Nickerson Beach

Tree Swallows jockeyed for position on some make-shift fencing near the beach yesterday.
A Lesser Yellowlegs took advantage of some fresh water that accumulated in a shallow ditch, to look for food.
Black Skimmers gathered by the hundreds at Nickerson Beach, located on the eastern shore of Long Island.

“Our lives have meaning and purpose. We either build this world up in love – or tear it apart.” – Ilia Delio

A Search for the Essential

It turns out that the chirping noise that a hummingbird makes actually comes from its tail. Since hummingbirds move so fast, they can make their tail vibrate like a reed instrument. This is a male, Ruby-throated Hummingbird.
These aptly named flowers are in the genus Cosmos which comes from┬áthe Greek word “kosmos” meaning “beautiful.”
When it’s not perched on a plant, the American Goldfinch can be seen foraging on the ground or flying – dipping and rising in a wave-like pattern as it soars.

Stillness is the Key by Ryan Holiday lent itself to several quotes for me to highlight. With chapter titles like “Slow Down, Think Deeply,” “Bathe in Beauty” and “Limit Your Inputs,” there was a lot for me to like about this book. So please allow me to share two great little excerpts with you.

“The way you feel when you awake early in the morning and your mind is fresh and yet unsoiled by the noise of the outside world – that’s space worth protecting.”

Or how about this one? “In order to think clearly, it is essential that each of us figures out how to filter out the inconsequential from the essential.”

Cedar Waxwing

Cedar Waxwings are most often seen in flocks while searching for berries to eat, so it was unusual to find this individual in Irvington, New York, seemingly content to be on its own, while having a look around.

“Acceptance anchors us so that we might focus on the present rather than endlessly drift in a sea of wishing, dreaming and pining for anything other than what is.” – Rose Zonetti

I’m happy to be able to share that one of my photos has been selected for the “Top 100” in the 2021 Audubon Photography Awards. You can see all of the photos by clicking on the link below. My Red-bellied Woodpecker from this past winter is photo #69.

Sometimes (but especially in summer)

Sometimes, if you just sit on a rock, near the river, at low tide, and wait… you can be visited by a Belted Kingfisher.
At other times, it can be helpful to get a birds-eye view of the grass and dandelions and hope that a Killdeer doesn’t fly too soon.
And sometimes, it helps to be reminded of how important it is to just step outside and remove yourself from all your cares and worries. To just be still, and listen and look at the incredible beauty that is still so alive in this world.

Black Bear, Blue Grosbeak

What began as a quest to photograph a black bear in the wild became a three-day adventure along a portion of the Eastern Seaboard this week. How exciting it was to see this black bear foraging in an open field, at dusk, at the Alligator River National Wildlife Refuge in North Carolina.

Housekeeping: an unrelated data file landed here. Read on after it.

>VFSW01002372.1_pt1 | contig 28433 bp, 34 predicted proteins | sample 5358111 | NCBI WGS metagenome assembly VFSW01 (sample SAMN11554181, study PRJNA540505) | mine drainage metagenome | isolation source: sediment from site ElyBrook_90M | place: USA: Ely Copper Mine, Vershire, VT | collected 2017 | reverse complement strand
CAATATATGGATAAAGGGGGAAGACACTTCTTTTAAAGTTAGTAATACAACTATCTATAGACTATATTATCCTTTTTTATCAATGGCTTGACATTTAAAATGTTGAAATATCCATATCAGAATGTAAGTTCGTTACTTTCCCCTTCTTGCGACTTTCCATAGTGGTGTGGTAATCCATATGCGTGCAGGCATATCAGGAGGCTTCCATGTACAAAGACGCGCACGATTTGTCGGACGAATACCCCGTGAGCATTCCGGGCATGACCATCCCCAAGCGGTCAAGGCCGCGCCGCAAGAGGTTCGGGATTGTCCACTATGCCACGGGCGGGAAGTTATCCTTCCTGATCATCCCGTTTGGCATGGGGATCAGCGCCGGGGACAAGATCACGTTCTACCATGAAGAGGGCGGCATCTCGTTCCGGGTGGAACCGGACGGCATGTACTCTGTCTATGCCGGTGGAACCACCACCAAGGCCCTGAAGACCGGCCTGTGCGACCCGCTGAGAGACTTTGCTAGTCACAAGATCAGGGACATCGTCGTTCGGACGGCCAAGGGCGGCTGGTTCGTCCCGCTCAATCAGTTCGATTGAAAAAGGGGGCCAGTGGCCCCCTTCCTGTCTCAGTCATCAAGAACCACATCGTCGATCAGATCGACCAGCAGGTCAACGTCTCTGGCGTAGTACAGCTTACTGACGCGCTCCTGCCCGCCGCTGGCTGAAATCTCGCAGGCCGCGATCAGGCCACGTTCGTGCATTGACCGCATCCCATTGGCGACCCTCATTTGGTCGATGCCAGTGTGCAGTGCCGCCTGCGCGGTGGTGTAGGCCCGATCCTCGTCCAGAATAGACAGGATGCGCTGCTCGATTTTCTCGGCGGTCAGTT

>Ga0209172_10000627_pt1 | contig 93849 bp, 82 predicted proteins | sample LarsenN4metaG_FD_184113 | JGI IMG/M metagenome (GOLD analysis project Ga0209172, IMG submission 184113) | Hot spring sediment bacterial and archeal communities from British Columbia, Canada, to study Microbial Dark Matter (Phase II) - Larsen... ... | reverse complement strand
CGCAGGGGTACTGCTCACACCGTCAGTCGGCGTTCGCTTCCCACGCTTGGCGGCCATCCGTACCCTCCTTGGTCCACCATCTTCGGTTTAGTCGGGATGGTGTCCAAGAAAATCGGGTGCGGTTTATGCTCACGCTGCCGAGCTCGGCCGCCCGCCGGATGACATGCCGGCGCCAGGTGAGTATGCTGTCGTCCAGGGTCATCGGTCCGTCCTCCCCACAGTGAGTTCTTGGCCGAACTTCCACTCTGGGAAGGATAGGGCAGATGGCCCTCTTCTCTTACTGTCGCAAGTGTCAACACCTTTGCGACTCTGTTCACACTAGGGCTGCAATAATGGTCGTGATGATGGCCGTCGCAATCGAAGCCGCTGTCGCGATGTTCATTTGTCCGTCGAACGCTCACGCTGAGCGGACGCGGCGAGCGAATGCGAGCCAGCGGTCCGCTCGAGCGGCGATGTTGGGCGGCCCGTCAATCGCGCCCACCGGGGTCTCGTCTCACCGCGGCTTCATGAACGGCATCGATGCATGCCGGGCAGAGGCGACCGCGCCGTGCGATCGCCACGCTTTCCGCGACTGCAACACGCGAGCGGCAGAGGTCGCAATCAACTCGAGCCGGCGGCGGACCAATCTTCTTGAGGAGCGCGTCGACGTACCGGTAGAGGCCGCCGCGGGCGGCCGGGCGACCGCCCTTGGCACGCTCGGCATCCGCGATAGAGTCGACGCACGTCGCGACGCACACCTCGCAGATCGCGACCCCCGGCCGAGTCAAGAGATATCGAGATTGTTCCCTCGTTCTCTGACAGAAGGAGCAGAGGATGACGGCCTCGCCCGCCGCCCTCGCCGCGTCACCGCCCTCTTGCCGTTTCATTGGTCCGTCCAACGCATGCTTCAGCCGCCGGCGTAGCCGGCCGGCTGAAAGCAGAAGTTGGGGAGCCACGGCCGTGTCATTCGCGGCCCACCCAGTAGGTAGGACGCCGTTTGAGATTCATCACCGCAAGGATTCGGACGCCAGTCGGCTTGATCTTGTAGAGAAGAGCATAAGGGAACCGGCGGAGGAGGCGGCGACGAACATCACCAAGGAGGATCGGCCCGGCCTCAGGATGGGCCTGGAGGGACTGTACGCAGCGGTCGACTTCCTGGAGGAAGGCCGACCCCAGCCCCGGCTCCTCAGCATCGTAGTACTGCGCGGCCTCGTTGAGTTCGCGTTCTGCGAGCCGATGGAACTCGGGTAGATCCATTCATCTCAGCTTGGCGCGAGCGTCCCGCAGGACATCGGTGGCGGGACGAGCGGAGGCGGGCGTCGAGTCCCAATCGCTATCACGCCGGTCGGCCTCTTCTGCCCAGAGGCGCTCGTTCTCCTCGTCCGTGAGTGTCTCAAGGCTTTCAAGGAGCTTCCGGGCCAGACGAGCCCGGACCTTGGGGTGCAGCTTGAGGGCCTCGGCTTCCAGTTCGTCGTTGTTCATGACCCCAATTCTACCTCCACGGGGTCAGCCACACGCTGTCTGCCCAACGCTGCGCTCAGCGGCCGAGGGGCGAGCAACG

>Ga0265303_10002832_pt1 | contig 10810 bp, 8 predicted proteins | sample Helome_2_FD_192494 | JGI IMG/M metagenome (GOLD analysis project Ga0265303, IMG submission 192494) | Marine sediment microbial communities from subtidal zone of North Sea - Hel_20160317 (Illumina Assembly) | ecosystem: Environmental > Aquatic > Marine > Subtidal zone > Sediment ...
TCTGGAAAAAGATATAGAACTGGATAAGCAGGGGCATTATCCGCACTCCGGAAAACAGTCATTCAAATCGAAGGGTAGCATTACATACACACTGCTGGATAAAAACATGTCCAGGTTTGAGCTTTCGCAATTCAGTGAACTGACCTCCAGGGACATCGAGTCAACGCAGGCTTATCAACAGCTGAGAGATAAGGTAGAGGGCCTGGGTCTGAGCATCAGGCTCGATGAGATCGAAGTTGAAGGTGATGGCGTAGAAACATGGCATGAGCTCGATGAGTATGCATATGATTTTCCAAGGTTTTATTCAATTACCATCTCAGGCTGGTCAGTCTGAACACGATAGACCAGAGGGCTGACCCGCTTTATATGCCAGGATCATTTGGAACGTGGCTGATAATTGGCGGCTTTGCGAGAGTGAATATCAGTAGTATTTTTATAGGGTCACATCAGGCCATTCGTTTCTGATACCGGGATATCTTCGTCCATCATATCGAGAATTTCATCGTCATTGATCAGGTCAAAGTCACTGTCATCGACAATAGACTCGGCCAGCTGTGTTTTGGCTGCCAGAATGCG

Two Sanderlings displayed perfect synchronicity as they flew together before landing on a beach at the Cape Hatteras National Seashore in North Carolina.

The yellow of this Prothonotary Warbler seemed to glow in the filtered light of a bald cypress forest at First Landing State Park in Virginia.

Another true highlight was seeing a Blue Grosbeak for the first time. This male was with his mate at Chincoteague National Wildlife Refuge in Virginia. An incredibly beautiful bird in a truly magnificent park.

“Between stimulus and response there is a space. In that space is our power to choose our response. In our response lies our growth and freedom.” – Victor Frankl

On the Lookout

A Yellow Warbler at Rockefeller State Park and an Indigo Bunting at Teatown Lake Reservation in Ossining, in their lofty perches.
A Green Heron at Halsey Pond in Irvington, NY also seems to enjoy standing, perched up high, with a view.
An Orchard Oriole at Croton Point Park and a Prairie Warbler at Teatown Lake Reservation in Ossining, NY.

“What difference would it make to the quality of our lives if we lingered more in nature? We invite you to spend some time reconnecting to the wild and alive Earth and practice experiencing the sacredness of the first Incarnation.” – The Center for Action and Contemplation

Warbler Wednesday!

Palm Warbler, Halsey Pond, Irvington, New York.
Magnolia Warbler, Rockefeller State Park, Pocantico, New York
Ovenbird, Hillside Woods, Hastings-on-Hudson, New York
Chestnut-sided Warbler, Rockefeller State Park
Yellow Warbler, Rockefeller State Park

They know – it’s time
They know
In every feather they can feel it
They know

Every bird in the sky knows
A change is gonna come
By an’ by

Eric Bibb – Songwriter and musician – from his song “They Know”

The Avian Parade Marches On

A Blue-gray Gnatcatcher zeroes in on an insect at Rockefeller State Park while an 8-week-old Great Horned Owl owlet catches the morning sun at Pelham Bay Park in the Bronx. Black-capped Chickadees are easy to take for granted but these feisty, little birds can enthrall us with their beautiful yet simple song.

“Gratefulness is possible with the awareness of the fragility of what we have.” – Mike Martin

The Avian Parade

The New York Times recently described spring migration as the “avian parade” and it’s a fitting way to portray the beautiful birds now marching our way.

A Great Egret, two Yellow-crowned Night herons and a Palm Warbler were recent area highlights as we head into our favorite (birding) time of year!

“A bird does not sing because it has an answer, it sings because it has a song.” – Maya Angalou